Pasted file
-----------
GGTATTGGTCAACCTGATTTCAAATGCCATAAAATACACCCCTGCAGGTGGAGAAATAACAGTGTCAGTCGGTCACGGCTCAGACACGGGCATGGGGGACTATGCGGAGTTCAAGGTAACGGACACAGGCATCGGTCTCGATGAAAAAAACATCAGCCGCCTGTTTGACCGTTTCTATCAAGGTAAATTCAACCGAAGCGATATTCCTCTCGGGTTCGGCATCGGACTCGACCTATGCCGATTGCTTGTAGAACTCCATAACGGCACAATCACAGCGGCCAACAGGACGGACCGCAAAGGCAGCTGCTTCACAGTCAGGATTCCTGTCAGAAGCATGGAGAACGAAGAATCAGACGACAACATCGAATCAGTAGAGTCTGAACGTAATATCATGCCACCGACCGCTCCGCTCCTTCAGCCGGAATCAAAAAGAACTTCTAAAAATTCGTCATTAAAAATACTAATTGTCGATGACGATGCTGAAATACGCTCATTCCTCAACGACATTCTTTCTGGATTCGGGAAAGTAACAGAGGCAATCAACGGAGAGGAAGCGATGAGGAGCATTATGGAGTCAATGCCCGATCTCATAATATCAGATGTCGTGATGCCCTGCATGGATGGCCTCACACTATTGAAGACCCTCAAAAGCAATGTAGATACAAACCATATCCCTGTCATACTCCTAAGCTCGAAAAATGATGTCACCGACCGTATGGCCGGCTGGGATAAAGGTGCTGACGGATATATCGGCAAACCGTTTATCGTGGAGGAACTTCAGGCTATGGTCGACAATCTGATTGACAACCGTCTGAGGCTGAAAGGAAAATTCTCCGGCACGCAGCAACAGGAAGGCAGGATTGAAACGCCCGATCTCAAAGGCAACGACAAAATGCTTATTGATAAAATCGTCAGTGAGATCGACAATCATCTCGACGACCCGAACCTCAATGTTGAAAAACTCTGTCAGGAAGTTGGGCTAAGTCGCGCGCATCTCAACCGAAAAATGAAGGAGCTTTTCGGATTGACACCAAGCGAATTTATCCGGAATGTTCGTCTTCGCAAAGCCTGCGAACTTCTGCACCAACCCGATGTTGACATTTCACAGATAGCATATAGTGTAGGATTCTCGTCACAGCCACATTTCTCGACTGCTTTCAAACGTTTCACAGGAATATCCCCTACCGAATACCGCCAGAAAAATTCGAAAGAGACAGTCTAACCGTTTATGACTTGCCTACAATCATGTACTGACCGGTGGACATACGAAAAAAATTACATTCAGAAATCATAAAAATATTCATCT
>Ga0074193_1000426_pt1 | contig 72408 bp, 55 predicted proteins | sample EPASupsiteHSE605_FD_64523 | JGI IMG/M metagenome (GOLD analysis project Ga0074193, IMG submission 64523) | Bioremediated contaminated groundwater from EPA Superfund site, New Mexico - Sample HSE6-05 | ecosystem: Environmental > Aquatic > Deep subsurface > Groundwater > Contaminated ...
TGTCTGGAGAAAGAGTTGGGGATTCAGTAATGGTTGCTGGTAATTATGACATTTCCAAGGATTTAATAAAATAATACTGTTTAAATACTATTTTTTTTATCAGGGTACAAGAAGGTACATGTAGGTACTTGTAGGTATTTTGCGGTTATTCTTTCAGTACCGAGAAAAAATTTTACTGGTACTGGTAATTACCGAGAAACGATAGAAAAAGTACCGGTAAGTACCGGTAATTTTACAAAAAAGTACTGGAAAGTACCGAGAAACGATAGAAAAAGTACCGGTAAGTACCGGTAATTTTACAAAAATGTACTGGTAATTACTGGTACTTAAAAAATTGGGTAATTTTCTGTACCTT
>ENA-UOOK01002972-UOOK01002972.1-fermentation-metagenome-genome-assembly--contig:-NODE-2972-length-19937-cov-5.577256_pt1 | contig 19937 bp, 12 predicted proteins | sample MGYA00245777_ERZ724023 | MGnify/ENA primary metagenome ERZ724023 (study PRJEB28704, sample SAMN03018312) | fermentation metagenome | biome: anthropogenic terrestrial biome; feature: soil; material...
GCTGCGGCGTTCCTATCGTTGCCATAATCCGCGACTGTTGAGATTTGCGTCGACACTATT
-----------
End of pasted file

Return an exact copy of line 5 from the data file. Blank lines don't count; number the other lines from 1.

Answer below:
GCTGCGGCGTTCCTATCGTTGCCATAATCCGCGACTGTTGAGATTTGCGTCGACACTATT